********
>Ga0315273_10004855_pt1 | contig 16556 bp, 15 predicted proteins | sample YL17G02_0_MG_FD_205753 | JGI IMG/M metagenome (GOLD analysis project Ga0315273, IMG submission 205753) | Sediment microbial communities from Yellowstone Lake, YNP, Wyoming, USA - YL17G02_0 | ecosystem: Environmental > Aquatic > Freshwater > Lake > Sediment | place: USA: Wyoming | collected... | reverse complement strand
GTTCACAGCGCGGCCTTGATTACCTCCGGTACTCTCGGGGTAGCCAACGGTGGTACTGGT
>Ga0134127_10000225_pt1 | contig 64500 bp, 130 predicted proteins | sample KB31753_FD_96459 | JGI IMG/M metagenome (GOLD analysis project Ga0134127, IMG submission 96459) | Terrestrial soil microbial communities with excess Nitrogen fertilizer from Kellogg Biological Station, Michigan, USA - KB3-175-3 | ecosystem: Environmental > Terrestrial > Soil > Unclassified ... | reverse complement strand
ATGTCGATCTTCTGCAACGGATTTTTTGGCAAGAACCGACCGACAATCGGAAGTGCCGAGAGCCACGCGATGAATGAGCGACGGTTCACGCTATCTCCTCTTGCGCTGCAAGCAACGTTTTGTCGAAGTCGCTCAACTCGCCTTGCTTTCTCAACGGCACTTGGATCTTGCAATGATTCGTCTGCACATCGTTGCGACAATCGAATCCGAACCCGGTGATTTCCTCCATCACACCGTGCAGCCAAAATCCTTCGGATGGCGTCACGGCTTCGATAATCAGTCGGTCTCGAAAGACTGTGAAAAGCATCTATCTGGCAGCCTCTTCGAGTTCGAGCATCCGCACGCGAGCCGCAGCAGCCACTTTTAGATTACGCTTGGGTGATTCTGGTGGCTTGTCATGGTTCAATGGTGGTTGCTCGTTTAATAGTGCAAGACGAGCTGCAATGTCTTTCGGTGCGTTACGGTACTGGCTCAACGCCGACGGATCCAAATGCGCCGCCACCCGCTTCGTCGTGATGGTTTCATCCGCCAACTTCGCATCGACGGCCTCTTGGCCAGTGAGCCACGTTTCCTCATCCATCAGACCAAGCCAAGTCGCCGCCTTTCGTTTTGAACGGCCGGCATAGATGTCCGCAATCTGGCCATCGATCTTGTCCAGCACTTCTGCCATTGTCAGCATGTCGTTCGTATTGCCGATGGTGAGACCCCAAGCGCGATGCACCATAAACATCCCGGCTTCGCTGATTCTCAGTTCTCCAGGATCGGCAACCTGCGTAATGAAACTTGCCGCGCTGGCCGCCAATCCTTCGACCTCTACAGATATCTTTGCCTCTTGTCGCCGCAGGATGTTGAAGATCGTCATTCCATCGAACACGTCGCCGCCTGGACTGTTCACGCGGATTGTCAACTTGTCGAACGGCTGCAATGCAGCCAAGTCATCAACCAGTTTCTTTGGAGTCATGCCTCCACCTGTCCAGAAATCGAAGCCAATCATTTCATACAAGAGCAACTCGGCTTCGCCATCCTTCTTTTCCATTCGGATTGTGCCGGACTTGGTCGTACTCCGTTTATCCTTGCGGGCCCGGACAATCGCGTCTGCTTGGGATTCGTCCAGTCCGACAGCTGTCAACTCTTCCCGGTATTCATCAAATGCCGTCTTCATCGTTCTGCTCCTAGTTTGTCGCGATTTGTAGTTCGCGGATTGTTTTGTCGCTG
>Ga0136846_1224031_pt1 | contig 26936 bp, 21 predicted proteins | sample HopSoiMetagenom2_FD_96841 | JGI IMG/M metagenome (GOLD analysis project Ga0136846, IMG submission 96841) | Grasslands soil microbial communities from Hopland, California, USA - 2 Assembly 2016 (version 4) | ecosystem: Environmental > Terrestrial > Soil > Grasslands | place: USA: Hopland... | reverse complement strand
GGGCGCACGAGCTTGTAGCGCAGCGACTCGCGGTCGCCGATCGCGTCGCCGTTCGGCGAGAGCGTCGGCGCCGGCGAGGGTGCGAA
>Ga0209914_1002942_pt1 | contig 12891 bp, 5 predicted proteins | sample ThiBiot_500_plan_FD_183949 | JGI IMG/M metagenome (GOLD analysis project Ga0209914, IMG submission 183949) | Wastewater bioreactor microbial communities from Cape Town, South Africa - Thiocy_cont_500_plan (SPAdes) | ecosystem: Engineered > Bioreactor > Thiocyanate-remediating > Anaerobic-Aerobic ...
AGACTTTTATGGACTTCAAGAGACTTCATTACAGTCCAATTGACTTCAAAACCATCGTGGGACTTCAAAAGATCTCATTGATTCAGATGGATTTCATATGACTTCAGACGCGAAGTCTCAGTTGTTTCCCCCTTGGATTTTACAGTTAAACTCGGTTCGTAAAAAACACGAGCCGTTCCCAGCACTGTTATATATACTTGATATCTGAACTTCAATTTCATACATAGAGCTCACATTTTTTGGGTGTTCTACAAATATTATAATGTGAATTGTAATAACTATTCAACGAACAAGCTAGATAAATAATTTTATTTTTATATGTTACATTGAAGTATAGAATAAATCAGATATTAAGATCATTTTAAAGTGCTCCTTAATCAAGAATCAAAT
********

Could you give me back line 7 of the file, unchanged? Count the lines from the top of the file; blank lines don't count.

>Ga0209914_1002942_pt1 | contig 12891 bp, 5 predicted proteins | sample ThiBiot_500_plan_FD_183949 | JGI IMG/M metagenome (GOLD analysis project Ga0209914, IMG submission 183949) | Wastewater bioreactor microbial communities from Cape Town, South Africa - Thiocy_cont_500_plan (SPAdes) | ecosystem: Engineered > Bioreactor > Thiocyanate-remediating > Anaerobic-Aerobic ...